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December 10, 2019

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China’s first museum of language

Shanghai International Studies University, which is celebrating its 70th anniversary, has opened a Museum of Language on its campus in Songjiang District. It’s the first museum in China to focus on the diversity of language in the world.

Yi Yonggang, the university’s publicity office director, said: “Language is related to both the origin and future of human beings and is living fossil of the evolution of civilization. Universities have a responsibility to pass on and innovate culture while a museum is an important platform to do so. The Museum of Language is the latest attempt of our university to give full play to our strength and features in international studies in cultural inheritance and innovation. We hope it could be a platform for experts and scholars to carry out academic exchanges, for teachers and students to do research and teaching and for the whole society to carry out public scientific education.”

There are more than 7,000 known languages in the world, but only about 60 language museums. Gu Yiqing, chief director of the new museum, said: “Language is abstract, so exhibitions involve much interdisciplinary knowledge and how to explain profound knowledge in simple ways so as to fulfill its function of public scientific education. It brings huge challenges in exhibition planning.”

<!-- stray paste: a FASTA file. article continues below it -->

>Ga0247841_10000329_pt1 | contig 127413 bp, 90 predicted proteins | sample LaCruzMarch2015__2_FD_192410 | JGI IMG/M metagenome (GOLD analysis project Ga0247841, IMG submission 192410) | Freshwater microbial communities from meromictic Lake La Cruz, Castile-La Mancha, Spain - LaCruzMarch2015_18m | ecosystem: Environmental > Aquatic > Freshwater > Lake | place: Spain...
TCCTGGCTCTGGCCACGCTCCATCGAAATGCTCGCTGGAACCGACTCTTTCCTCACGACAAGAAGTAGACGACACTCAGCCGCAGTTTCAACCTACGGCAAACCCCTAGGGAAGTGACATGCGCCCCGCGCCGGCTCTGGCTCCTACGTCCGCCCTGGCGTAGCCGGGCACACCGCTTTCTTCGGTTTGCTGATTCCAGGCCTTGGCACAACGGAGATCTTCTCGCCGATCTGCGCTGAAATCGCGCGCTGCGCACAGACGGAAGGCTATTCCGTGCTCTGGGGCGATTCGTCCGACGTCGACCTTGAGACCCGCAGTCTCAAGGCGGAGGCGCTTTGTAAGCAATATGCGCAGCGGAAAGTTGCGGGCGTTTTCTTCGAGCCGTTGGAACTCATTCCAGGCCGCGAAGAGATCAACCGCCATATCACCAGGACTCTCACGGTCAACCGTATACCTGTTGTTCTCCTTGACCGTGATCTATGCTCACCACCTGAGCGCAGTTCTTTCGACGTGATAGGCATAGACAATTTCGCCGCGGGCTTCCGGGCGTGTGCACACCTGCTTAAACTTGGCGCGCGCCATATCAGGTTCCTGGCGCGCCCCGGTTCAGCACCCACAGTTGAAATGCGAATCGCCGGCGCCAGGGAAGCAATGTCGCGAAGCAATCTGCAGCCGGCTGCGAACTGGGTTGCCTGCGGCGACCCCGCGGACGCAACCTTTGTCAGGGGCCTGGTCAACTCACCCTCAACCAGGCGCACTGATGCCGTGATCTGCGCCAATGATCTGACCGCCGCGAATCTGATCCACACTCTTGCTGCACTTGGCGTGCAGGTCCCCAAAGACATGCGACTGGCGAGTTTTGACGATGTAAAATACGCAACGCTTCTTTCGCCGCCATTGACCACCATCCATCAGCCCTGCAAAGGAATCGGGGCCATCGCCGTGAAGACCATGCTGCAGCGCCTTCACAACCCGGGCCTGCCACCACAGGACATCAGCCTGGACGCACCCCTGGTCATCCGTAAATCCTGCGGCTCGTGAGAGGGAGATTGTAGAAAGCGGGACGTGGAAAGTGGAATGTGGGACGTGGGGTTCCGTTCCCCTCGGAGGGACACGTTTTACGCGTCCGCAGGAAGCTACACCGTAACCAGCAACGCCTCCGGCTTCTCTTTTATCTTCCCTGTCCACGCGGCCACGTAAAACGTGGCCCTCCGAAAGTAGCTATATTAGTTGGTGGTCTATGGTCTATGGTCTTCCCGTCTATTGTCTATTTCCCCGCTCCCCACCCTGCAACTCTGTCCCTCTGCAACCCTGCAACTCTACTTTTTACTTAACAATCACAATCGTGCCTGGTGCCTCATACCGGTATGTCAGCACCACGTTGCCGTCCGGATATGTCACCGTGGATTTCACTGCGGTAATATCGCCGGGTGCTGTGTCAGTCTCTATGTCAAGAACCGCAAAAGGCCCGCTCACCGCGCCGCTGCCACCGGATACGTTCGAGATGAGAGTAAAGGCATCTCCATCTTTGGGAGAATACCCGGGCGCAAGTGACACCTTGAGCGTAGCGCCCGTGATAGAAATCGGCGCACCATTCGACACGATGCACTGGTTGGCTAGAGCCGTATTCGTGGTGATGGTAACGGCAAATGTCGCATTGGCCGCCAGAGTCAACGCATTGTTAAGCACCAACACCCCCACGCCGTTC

The museum covers topics from the birth of language to the evolution of language in the digital world, from the world’s major writing systems to translation and intercultural communication.

To make the intangible subject more visible, the museum has a lot of interactive installations. On entering, visitors will see a hemisphere digital screen showing a world map on the ground and a curved screen on the wall. By pointing to an area on the map and moving it into the middle, visitors will see an introduction to the language of the area on the curved screen.

There is also a huge map on a wall that shows the distribution of different language families around the world. 

Under the map, there is a pavilion where visitors can learn to say “Hello, nice to meet you” in different languages and record the sentence in the dialect of their homelands.

There are headsets for visitors to listen to poems read in the mother languages of the authors, such as “Sonnet 18” by William Shakespeare in English.

At international conferences, there’s always a black box in a corner where interpreters work. In the museum, visitors can go into such a box to try their hand at simultaneous interpretation.

There are 70 volunteers to guide visitors in Chinese and English, while other languages can be provided on demand as the university teaches 42 languages.


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